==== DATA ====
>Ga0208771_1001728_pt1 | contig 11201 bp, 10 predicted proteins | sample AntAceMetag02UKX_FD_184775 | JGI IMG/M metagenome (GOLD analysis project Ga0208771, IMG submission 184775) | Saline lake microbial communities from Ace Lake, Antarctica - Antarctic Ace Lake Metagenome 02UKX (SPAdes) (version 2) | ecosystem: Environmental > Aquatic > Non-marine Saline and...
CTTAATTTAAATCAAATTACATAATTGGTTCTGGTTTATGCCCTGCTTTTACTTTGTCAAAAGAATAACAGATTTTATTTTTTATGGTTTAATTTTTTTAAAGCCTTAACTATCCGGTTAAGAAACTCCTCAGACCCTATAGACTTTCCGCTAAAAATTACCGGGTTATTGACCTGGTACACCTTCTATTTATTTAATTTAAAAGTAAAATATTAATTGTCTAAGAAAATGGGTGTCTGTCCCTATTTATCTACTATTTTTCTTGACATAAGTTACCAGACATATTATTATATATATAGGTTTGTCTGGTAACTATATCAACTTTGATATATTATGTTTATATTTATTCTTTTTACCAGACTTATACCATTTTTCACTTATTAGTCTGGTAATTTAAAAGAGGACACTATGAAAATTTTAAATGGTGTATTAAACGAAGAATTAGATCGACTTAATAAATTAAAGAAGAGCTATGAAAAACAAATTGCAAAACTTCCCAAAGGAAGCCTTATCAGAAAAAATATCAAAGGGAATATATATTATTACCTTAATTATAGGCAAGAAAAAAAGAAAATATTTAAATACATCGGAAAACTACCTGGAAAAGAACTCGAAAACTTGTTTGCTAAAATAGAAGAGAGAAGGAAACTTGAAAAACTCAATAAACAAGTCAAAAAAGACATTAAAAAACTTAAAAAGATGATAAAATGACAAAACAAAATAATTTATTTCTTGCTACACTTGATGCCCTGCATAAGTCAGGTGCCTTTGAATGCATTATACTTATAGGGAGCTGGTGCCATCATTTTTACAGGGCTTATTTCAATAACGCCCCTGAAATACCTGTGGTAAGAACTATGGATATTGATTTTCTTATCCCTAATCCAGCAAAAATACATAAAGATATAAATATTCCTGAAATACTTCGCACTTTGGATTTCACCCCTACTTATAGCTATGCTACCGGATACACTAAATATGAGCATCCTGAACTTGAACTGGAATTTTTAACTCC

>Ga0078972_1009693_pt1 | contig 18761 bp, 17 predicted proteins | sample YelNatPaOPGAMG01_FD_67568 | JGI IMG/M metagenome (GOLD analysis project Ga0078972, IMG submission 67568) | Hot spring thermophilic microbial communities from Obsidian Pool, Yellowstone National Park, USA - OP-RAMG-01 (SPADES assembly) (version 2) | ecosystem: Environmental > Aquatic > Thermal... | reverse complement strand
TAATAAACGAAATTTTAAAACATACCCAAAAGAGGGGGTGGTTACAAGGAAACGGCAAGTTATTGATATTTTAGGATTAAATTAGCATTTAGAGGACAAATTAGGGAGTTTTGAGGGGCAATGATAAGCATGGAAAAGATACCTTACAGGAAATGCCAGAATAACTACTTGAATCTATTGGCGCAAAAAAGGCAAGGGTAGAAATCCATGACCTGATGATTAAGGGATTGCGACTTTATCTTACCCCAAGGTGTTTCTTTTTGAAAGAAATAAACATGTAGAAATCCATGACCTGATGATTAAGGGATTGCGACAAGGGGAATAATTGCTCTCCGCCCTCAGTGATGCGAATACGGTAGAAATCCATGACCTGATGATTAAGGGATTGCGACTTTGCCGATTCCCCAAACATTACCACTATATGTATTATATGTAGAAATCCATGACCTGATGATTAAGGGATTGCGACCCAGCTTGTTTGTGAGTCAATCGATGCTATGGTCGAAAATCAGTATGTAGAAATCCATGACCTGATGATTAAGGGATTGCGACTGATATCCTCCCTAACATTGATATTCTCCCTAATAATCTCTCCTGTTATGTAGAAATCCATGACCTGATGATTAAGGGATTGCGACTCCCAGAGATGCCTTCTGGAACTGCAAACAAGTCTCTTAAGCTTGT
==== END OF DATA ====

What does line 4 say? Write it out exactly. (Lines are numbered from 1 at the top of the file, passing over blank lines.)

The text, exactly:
TAATAAACGAAATTTTAAAACATACCCAAAAGAGGGGGTGGTTACAAGGAAACGGCAAGTTATTGATATTTTAGGATTAAATTAGCATTTAGAGGACAAATTAGGGAGTTTTGAGGGGCAATGATAAGCATGGAAAAGATACCTTACAGGAAATGCCAGAATAACTACTTGAATCTATTGGCGCAAAAAAGGCAAGGGTAGAAATCCATGACCTGATGATTAAGGGATTGCGACTTTATCTTACCCCAAGGTGTTTCTTTTTGAAAGAAATAAACATGTAGAAATCCATGACCTGATGATTAAGGGATTGCGACAAGGGGAATAATTGCTCTCCGCCCTCAGTGATGCGAATACGGTAGAAATCCATGACCTGATGATTAAGGGATTGCGACTTTGCCGATTCCCCAAACATTACCACTATATGTATTATATGTAGAAATCCATGACCTGATGATTAAGGGATTGCGACCCAGCTTGTTTGTGAGTCAATCGATGCTATGGTCGAAAATCAGTATGTAGAAATCCATGACCTGATGATTAAGGGATTGCGACTGATATCCTCCCTAACATTGATATTCTCCCTAATAATCTCTCCTGTTATGTAGAAATCCATGACCTGATGATTAAGGGATTGCGACTCCCAGAGATGCCTTCTGGAACTGCAAACAAGTCTCTTAAGCTTGT